New York City birds will now have safer flight paths, thanks to two life-saving “Lights Out” bills passed unanimously by the city council that will require city-owned or leased businesses to shut off non-essential lighting during peak migratory periods and times.

We thank the more than 27,900 people who signed our petition in support of Lights Out! New York City, and the dedicated team at NYC Audubon for fighting tirelessly for this legislation.

The city’s artificial lights cause significant “light pollution” at night, which can disorient birds and leads to dangerous – and sometimes deadly –  collisions into buildings with glass for an estimated 90,000 to 230,000 birds each year, according to NYC Audubon.

Intro 274, sponsored by Council member Helen Rosenthal, aim to help prevent those needless casualties by having businesses shut off non-essential lighting from 11 p.m. to 6 a.m.  from August 15 to November 15, and from April 1 to May 31.

“The volume of birds traveling across North America is truly extraordinary and bird species are a critical part of our ecology,” Rosenthal said. “The bills we passed yesterday are important steps toward ensuring that New York City is supporting, and not contributing to the demise of, the incredible diversity of wildlife found in our skies.”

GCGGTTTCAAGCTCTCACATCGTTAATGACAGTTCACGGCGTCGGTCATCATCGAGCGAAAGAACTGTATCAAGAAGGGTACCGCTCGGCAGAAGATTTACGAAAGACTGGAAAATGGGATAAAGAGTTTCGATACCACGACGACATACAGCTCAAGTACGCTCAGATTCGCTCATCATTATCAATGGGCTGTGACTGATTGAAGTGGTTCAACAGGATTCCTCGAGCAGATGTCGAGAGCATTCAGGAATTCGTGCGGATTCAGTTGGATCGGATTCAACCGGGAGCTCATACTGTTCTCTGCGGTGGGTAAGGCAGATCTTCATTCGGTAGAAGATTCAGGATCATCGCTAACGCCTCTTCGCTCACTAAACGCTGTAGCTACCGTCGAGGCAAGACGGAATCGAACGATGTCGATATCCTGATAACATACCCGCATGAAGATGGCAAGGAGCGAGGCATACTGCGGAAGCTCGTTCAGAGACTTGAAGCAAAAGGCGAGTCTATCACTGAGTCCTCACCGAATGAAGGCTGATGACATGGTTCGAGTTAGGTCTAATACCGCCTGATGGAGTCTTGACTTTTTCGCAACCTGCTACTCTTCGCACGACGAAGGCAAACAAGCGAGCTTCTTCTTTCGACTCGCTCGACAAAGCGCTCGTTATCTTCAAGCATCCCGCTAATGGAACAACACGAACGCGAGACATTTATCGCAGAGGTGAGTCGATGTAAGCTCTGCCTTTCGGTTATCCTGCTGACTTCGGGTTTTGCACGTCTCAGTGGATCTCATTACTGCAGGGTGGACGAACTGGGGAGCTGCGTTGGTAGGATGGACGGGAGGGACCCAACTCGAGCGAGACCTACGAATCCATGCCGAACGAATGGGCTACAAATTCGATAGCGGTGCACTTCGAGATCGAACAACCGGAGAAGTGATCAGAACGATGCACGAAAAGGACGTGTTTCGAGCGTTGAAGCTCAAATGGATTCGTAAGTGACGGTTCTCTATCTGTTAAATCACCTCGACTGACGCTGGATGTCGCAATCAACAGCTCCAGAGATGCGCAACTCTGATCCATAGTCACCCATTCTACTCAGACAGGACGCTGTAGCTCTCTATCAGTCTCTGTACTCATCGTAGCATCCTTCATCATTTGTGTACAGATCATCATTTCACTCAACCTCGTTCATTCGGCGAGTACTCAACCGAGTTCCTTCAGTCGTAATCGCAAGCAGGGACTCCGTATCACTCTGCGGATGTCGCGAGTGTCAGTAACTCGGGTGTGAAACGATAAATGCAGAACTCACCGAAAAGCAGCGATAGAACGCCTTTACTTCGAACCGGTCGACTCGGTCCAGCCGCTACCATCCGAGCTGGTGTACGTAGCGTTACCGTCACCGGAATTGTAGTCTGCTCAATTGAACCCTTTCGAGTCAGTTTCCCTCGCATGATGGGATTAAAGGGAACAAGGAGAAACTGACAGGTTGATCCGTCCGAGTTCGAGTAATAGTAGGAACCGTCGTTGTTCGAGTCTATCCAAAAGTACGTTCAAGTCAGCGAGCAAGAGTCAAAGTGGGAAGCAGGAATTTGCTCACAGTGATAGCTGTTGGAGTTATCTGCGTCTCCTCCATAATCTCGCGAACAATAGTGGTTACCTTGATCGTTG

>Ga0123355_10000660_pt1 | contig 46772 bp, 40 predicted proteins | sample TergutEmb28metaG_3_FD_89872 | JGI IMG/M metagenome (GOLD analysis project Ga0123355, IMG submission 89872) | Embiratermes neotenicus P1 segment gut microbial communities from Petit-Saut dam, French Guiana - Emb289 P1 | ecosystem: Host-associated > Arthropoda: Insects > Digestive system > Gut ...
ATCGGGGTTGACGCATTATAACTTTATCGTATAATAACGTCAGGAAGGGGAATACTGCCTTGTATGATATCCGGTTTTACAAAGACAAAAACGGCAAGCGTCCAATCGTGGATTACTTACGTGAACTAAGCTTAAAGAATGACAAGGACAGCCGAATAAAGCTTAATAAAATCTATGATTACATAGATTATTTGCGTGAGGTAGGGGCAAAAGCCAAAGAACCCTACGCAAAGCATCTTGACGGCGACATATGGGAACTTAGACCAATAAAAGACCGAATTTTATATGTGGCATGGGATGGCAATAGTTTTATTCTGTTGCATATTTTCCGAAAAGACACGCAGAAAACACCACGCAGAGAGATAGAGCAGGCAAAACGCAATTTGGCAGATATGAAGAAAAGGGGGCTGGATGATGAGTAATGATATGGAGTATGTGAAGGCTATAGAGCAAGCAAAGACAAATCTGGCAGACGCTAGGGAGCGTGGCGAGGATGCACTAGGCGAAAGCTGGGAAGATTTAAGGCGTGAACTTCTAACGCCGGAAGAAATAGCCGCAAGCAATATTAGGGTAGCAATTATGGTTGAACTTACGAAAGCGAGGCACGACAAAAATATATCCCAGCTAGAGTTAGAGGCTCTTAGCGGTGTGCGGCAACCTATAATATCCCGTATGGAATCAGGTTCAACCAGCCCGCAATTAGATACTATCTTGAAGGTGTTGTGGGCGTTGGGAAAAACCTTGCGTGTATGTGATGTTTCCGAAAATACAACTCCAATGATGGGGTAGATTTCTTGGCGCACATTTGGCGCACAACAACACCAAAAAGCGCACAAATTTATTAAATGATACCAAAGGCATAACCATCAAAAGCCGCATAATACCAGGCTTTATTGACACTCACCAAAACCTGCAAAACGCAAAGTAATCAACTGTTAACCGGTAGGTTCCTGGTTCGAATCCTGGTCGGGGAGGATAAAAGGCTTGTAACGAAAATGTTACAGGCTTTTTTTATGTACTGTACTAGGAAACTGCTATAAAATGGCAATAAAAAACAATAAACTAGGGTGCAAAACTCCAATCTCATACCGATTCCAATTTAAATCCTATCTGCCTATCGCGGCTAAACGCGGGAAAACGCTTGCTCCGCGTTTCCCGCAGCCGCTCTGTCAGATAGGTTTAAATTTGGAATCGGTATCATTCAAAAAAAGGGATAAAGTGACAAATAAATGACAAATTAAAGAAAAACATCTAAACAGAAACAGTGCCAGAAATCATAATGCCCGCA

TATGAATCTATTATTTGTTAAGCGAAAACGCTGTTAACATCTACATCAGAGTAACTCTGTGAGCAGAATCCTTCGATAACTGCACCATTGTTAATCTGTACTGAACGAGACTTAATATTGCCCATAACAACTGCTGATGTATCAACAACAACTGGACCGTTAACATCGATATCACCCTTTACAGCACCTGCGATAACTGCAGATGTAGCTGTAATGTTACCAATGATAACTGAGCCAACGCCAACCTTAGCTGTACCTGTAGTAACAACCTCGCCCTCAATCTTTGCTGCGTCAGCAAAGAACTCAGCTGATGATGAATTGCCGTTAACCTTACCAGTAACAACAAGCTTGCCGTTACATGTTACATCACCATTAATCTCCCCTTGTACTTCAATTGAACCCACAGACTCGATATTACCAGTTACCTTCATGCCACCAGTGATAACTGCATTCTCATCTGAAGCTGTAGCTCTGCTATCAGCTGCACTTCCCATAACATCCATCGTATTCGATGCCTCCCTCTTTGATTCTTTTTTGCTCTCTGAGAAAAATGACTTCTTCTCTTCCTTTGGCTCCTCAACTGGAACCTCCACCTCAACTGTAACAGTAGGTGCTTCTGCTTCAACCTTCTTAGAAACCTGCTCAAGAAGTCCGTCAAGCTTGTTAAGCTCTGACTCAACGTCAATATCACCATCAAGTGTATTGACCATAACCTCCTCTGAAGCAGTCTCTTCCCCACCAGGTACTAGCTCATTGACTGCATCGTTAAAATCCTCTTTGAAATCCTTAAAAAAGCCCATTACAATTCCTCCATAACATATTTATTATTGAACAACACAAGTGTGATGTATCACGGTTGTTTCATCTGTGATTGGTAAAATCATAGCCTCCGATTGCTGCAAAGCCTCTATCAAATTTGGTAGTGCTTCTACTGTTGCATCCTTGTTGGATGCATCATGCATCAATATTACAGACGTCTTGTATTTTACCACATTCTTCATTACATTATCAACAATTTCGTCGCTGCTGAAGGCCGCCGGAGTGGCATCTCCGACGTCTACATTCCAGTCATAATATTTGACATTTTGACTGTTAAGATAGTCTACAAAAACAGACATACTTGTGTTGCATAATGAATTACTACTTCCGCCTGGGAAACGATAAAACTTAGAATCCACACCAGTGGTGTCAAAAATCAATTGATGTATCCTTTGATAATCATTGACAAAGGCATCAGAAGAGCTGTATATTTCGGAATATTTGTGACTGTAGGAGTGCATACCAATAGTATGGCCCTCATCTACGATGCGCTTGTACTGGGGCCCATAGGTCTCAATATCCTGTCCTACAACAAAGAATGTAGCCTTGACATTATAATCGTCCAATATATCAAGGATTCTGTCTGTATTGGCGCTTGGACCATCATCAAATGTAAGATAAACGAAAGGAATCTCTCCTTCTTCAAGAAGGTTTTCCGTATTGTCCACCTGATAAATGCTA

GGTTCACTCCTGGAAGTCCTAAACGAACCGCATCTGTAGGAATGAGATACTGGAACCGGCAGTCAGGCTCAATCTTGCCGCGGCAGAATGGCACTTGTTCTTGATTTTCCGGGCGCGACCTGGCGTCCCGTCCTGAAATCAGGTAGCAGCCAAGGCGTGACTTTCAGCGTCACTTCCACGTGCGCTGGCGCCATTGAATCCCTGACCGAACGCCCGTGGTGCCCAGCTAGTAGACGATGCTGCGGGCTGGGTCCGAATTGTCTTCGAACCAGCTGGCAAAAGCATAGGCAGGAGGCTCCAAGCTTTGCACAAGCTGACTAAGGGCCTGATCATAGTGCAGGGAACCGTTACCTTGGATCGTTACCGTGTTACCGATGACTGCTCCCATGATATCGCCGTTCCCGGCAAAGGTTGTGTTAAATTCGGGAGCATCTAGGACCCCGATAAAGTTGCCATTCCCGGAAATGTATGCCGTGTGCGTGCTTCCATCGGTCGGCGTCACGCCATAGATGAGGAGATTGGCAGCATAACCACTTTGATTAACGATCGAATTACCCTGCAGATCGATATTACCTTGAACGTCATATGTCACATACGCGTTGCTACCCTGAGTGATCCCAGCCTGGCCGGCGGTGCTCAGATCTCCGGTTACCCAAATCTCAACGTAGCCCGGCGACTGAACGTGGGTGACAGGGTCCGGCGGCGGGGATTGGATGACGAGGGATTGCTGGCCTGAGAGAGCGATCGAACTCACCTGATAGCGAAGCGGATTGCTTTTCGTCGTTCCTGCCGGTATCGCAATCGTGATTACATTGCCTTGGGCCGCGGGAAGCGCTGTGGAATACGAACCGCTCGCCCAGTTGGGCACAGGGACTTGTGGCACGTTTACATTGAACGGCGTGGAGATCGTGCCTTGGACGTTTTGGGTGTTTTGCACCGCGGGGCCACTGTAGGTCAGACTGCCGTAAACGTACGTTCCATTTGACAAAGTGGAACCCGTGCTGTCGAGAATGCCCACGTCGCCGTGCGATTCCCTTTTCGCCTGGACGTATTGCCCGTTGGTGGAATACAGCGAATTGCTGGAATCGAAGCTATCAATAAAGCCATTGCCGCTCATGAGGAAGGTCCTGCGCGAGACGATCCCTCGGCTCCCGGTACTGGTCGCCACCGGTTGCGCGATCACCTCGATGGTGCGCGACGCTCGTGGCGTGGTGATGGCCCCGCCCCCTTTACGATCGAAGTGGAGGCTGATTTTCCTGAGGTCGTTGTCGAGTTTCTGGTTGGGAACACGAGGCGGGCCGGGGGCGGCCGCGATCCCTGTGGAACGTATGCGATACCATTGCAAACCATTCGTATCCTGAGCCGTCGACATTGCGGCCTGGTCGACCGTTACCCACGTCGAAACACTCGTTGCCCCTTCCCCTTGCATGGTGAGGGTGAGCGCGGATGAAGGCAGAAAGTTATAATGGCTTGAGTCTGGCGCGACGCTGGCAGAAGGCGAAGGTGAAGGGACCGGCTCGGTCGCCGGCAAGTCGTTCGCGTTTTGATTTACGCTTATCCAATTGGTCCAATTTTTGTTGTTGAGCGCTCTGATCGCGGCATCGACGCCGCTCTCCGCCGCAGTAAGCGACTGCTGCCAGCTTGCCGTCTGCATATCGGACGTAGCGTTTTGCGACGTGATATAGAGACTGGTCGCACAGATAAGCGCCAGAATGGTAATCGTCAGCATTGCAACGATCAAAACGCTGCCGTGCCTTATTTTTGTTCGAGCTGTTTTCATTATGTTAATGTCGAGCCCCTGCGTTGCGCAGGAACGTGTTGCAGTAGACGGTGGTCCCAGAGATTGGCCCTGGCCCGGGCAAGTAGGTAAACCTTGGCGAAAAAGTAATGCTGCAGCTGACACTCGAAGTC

The requirements apply to buildings owned by the city, or buildings in which the city is the only tenant. For buildings the city leases where there are other tenants, the bills ask the leasing agent to use best efforts to include in lease language a requirement to turn off nonessential lighting during those times.

The council anticipates the change will also help reduce the city’s energy consumption. 

Kathy Nizzari, chair of the 25-member Lights Out Coalition that played an essential role in this legislative victory, said she could not be happier than when witnessing the council’s unanimous votes on Intro 274 and Intro 271, the latter of which mandates the city to install occupancy sensors in every building owned, over the next eight years, to also reduce light pollution.

“We owe a huge debt of gratitude to Council Member Helen Rosenthal, who championed this important measure that will save the lives of hundreds of thousands of birds as they pass through our city during their migration,” Nizzari said.